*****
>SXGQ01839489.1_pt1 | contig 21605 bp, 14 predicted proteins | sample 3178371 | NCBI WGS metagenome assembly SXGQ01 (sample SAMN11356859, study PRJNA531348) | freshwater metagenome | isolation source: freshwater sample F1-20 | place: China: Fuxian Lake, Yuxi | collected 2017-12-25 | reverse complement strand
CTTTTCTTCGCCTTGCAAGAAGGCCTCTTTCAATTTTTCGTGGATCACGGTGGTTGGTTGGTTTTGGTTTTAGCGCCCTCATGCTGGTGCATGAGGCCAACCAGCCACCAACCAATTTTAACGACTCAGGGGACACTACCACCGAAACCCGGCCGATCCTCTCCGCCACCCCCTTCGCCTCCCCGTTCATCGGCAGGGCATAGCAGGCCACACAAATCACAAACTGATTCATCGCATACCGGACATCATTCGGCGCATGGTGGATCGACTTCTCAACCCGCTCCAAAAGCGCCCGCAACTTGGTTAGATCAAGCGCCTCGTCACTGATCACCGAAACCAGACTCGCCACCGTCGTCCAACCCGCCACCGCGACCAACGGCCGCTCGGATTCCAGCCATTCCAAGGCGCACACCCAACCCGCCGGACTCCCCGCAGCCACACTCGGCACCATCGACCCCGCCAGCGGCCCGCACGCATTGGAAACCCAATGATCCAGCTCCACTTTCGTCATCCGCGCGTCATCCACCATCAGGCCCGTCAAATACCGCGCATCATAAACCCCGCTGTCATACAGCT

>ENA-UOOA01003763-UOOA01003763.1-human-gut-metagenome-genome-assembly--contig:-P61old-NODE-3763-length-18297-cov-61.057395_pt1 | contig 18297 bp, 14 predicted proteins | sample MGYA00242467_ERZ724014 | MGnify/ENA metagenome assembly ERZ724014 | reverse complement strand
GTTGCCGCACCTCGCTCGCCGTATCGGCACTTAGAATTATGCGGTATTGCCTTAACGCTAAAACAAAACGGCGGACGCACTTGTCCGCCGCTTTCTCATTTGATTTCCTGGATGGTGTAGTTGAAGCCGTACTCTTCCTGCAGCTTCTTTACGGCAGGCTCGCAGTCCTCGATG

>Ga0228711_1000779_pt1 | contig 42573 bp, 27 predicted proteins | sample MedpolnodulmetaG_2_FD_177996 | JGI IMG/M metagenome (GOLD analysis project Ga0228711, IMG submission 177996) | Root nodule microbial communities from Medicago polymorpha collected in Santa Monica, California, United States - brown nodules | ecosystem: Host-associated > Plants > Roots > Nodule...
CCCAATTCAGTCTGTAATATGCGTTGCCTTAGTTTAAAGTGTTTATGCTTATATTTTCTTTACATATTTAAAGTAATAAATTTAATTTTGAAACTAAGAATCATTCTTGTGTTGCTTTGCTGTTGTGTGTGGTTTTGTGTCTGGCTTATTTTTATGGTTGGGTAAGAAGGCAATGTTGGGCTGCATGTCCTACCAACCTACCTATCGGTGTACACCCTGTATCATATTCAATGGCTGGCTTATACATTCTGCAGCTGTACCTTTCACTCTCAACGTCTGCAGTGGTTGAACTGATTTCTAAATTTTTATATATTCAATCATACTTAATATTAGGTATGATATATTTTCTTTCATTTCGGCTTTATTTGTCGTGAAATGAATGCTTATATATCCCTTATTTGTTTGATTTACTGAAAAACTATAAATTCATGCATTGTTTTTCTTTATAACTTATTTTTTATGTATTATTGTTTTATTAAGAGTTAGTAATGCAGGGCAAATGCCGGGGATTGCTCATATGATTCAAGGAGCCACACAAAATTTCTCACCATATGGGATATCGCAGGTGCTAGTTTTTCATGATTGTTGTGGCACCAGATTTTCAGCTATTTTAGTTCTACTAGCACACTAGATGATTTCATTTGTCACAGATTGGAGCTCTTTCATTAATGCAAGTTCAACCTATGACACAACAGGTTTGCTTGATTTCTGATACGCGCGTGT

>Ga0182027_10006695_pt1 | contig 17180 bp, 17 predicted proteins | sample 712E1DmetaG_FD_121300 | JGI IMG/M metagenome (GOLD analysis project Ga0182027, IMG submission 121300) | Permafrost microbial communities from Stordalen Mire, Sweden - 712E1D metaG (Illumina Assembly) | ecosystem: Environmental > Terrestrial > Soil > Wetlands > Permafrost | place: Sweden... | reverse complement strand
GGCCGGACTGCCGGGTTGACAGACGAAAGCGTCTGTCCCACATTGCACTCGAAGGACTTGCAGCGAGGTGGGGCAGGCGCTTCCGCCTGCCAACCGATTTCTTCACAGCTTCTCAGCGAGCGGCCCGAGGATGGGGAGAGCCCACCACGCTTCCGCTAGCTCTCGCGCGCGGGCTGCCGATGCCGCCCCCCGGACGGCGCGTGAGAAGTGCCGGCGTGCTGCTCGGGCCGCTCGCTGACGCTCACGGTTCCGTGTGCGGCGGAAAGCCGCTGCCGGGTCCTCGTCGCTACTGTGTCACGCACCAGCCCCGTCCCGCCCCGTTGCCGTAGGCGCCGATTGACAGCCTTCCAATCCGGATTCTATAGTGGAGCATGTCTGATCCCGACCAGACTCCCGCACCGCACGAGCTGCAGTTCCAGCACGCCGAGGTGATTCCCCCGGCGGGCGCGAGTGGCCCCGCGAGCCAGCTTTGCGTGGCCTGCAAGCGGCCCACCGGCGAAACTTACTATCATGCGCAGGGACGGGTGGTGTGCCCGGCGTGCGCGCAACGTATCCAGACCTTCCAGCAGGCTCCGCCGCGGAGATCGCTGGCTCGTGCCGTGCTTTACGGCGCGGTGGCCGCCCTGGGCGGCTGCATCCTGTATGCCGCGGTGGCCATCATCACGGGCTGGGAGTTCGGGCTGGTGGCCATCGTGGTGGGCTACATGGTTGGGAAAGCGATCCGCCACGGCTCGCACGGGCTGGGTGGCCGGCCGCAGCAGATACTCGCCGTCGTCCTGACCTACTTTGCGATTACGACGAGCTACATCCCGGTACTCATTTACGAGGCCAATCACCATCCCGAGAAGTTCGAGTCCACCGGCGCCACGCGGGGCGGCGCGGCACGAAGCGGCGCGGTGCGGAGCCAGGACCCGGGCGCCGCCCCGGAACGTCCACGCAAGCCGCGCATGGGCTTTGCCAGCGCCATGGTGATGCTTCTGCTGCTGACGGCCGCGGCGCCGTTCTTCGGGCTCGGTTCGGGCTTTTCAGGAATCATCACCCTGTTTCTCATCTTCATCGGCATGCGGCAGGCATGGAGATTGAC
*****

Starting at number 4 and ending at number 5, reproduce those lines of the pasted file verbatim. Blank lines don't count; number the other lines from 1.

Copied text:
GTTGCCGCACCTCGCTCGCCGTATCGGCACTTAGAATTATGCGGTATTGCCTTAACGCTAAAACAAAACGGCGGACGCACTTGTCCGCCGCTTTCTCATTTGATTTCCTGGATGGTGTAGTTGAAGCCGTACTCTTCCTGCAGCTTCTTTACGGCAGGCTCGCAGTCCTCGATG

>Ga0228711_1000779_pt1 | contig 42573 bp, 27 predicted proteins | sample MedpolnodulmetaG_2_FD_177996 | JGI IMG/M metagenome (GOLD analysis project Ga0228711, IMG submission 177996) | Root nodule microbial communities from Medicago polymorpha collected in Santa Monica, California, United States - brown nodules | ecosystem: Host-associated > Plants > Roots > Nodule...